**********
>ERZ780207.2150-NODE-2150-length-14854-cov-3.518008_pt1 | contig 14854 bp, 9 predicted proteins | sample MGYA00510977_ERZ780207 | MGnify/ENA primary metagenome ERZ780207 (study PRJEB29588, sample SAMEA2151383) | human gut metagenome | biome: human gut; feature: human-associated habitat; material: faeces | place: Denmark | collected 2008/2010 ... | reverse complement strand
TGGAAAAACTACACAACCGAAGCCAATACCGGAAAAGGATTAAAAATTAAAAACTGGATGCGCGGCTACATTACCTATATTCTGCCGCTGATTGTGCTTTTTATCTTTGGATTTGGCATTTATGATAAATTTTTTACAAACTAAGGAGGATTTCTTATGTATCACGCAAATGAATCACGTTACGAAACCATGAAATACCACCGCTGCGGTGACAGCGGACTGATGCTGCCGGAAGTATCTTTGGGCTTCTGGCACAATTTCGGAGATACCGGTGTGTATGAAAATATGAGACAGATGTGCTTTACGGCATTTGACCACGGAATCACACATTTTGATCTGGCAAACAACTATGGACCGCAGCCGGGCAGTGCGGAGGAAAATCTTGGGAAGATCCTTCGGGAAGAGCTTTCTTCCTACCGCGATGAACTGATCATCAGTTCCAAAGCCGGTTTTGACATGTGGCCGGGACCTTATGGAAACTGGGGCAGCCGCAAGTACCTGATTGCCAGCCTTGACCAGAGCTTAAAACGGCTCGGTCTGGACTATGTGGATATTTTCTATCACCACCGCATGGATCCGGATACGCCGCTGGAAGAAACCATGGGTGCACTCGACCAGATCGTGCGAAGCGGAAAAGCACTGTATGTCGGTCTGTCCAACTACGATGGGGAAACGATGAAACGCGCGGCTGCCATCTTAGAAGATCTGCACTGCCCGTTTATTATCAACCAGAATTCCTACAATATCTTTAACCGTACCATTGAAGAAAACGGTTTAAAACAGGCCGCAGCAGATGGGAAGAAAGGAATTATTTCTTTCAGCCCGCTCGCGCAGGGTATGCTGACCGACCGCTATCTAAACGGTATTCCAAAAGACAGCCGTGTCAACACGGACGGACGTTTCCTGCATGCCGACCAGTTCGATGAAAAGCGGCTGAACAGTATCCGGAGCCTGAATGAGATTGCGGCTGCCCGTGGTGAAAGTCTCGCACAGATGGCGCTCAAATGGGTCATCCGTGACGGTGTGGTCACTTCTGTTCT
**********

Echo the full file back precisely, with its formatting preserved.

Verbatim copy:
>ERZ780207.2150-NODE-2150-length-14854-cov-3.518008_pt1 | contig 14854 bp, 9 predicted proteins | sample MGYA00510977_ERZ780207 | MGnify/ENA primary metagenome ERZ780207 (study PRJEB29588, sample SAMEA2151383) | human gut metagenome | biome: human gut; feature: human-associated habitat; material: faeces | place: Denmark | collected 2008/2010 ... | reverse complement strand
TGGAAAAACTACACAACCGAAGCCAATACCGGAAAAGGATTAAAAATTAAAAACTGGATGCGCGGCTACATTACCTATATTCTGCCGCTGATTGTGCTTTTTATCTTTGGATTTGGCATTTATGATAAATTTTTTACAAACTAAGGAGGATTTCTTATGTATCACGCAAATGAATCACGTTACGAAACCATGAAATACCACCGCTGCGGTGACAGCGGACTGATGCTGCCGGAAGTATCTTTGGGCTTCTGGCACAATTTCGGAGATACCGGTGTGTATGAAAATATGAGACAGATGTGCTTTACGGCATTTGACCACGGAATCACACATTTTGATCTGGCAAACAACTATGGACCGCAGCCGGGCAGTGCGGAGGAAAATCTTGGGAAGATCCTTCGGGAAGAGCTTTCTTCCTACCGCGATGAACTGATCATCAGTTCCAAAGCCGGTTTTGACATGTGGCCGGGACCTTATGGAAACTGGGGCAGCCGCAAGTACCTGATTGCCAGCCTTGACCAGAGCTTAAAACGGCTCGGTCTGGACTATGTGGATATTTTCTATCACCACCGCATGGATCCGGATACGCCGCTGGAAGAAACCATGGGTGCACTCGACCAGATCGTGCGAAGCGGAAAAGCACTGTATGTCGGTCTGTCCAACTACGATGGGGAAACGATGAAACGCGCGGCTGCCATCTTAGAAGATCTGCACTGCCCGTTTATTATCAACCAGAATTCCTACAATATCTTTAACCGTACCATTGAAGAAAACGGTTTAAAACAGGCCGCAGCAGATGGGAAGAAAGGAATTATTTCTTTCAGCCCGCTCGCGCAGGGTATGCTGACCGACCGCTATCTAAACGGTATTCCAAAAGACAGCCGTGTCAACACGGACGGACGTTTCCTGCATGCCGACCAGTTCGATGAAAAGCGGCTGAACAGTATCCGGAGCCTGAATGAGATTGCGGCTGCCCGTGGTGAAAGTCTCGCACAGATGGCGCTCAAATGGGTCATCCGTGACGGTGTGGTCACTTCTGTTCT